Sep 26, 2008


Property prices, rents set to fall in Asian cities

HONG KONG: Property prices and rents in Asia's financial centres of Hong Kong, Singapore and Tokyo are set to fall as banks scale back hiring and investments in the global financial turmoil.

But while banks lay off tens of thousands in the United States, in Asia they are more likely to step back from ambitious expansion plans, so property markets will slip rather than slide.

In Hong Kong, property agents were scrapping to clinch a deal to put new tenants into three floors at the IFC2 building occupied by Lehman Brothers, which could have won them as much as US$2million (S$2.8 million) in commission.

But with Nomura Holdings snapping up Lehman's Asia operations, the Japanese bank will probably keep most of the space as its own Hong Kong office is in the same building.

However, a reshuffling of tenants in the city is still likely.

Although the Central district, dominated by landlord Hongkong Land, is chock-a-block, rents will probably fall by 25 per cent by the end of next year as cheaper new offices across the harbour hit the market, says Macquarie Securities.

'There's a lot of supply coming on to the market,' said Mr Richard Pyvis, chairman of CLSA Capital Partners, which runs private equity property funds. 'Just look at that big joint out there,' he added, pointing across Hong Kong's harbour to the 118-storey International Commerce Centre (ICC) built by Sun Hung Kai Properties.

With prime Hong Kong office rents almost quadrupling since Sars ravaged the economy in 2003, the likes of Morgan Stanley, Credit Suisse and Deutsche Bank have agreed to move to the ICC building.

But now they could choose not to take up options for more space, or even off-load some.

'Lots of banks are committed to long leases but some tenants could look to sub-lease space like they did after the bubble burst,' said a property agent who works with several global banks but asked not to be identified because of commercial sensitivity.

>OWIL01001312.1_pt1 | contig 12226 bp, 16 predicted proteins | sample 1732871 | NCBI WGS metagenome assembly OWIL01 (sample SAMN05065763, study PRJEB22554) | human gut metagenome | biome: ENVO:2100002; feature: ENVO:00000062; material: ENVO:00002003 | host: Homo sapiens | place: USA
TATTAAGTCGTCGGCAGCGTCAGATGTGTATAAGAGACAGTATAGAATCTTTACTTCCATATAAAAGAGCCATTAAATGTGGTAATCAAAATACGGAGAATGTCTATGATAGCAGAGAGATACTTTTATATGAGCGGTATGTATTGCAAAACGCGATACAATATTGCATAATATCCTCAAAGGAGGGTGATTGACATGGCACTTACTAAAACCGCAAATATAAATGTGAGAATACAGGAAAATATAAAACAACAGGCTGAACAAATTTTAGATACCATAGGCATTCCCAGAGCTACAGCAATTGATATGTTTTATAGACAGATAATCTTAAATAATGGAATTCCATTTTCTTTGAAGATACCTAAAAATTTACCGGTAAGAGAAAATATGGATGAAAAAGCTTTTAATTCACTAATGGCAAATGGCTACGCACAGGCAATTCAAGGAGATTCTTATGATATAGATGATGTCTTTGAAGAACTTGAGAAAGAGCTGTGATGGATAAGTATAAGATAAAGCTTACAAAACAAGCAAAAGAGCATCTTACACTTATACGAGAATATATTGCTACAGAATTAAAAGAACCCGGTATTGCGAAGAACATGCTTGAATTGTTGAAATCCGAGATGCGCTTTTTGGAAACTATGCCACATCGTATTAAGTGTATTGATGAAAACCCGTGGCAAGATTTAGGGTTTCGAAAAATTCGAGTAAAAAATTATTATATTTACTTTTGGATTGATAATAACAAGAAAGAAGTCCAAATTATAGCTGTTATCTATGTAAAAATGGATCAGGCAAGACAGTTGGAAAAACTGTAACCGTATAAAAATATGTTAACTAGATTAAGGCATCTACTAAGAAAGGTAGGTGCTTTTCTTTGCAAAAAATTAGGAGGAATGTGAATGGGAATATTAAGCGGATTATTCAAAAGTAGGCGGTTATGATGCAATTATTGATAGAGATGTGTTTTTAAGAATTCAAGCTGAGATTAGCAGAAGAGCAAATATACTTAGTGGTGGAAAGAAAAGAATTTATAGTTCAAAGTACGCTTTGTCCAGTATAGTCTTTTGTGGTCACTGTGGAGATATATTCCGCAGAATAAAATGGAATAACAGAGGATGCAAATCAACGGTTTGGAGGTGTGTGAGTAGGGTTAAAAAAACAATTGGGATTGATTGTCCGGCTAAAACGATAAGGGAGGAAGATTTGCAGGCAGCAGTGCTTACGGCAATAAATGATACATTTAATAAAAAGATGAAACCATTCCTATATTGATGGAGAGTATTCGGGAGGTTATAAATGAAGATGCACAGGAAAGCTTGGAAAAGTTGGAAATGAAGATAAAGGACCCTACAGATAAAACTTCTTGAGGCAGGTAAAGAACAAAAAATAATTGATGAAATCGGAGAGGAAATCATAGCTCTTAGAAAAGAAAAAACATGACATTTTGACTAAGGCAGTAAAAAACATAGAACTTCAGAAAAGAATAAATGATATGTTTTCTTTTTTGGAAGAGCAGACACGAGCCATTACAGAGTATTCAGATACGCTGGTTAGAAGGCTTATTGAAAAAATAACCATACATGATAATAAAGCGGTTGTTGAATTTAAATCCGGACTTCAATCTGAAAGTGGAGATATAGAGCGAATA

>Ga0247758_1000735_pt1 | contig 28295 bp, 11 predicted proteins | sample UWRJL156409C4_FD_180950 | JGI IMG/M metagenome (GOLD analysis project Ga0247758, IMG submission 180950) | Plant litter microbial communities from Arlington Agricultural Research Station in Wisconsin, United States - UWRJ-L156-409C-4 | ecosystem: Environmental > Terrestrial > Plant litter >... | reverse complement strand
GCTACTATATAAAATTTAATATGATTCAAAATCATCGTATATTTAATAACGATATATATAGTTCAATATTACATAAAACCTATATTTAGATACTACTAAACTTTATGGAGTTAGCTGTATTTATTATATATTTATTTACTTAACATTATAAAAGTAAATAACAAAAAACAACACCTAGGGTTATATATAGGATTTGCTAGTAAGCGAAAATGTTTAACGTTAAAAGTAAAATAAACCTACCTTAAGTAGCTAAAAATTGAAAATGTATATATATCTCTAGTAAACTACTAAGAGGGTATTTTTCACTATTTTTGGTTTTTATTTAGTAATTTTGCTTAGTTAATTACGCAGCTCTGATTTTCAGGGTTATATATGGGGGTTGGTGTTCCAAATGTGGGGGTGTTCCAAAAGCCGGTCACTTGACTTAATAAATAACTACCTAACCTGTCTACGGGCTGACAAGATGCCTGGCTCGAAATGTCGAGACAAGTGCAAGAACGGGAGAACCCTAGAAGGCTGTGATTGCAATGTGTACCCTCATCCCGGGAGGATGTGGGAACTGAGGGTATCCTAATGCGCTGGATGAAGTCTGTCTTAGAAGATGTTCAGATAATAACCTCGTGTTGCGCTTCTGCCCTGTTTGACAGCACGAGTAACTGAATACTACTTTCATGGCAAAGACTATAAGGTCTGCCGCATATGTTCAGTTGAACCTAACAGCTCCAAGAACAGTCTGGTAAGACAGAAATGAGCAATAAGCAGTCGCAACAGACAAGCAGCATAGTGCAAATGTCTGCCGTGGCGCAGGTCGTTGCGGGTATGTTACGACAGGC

'That will put pressure on rents.'

The situation is similar in Singapore.

A whole new office project called the Marina Bay Financial Centre (MBFC) is under construction, spurred by the creation of 50,000 jobs since 2004 as hedge funds and banks lapped up incentives to expand in the city-state.

A loss of a fifth of those new jobs would cause monthly office rents to fall 47 per cent and capital values to drop 34 per cent by 2012, according to UBS analyst Regina Lim. It would hit landlords such as City Developments and CapitaCommercial Trust.

Mr Wilson Kwong, general manager of the management firm for MBFC, said two-thirds of the 150,000 sq m of office space in the project's first phase had been pre-leased, but conceded that some tenants might choose to sub-let space if they could not fill it.

The US$2 billion development, built by a venture between Cheung Kong Holdings, Hongkong Land and Keppel Land, will eventually provide over 300,000 sq m of office space.

'Given the current uncertainty in the global economy, we expect some caution from larger corporations with their leasing commitments,' Mr Kwong said.

'But many international companies still see Asia as an engine of growth and are confident of Singapore's role as a key hub in the regional and global financial systems.'

In Tokyo, more gloom will fall on the property market because Morgan Stanley and Goldman Sachs will probably scale back their Japanese property investments, said Credit Suisse analyst Yoji Otani.

As they switch to commercial banks regulated by the US Federal Reserve, the two investment banks are expected to sell high-risk assets such as properties and unlock equity in real estate funds to meet capital adequacy requirements.

Mr Otani predicted falling values will be accompanied by a 5 per cent fall in average Tokyo office rents next year and a 10 per cent drop for grade-B buildings.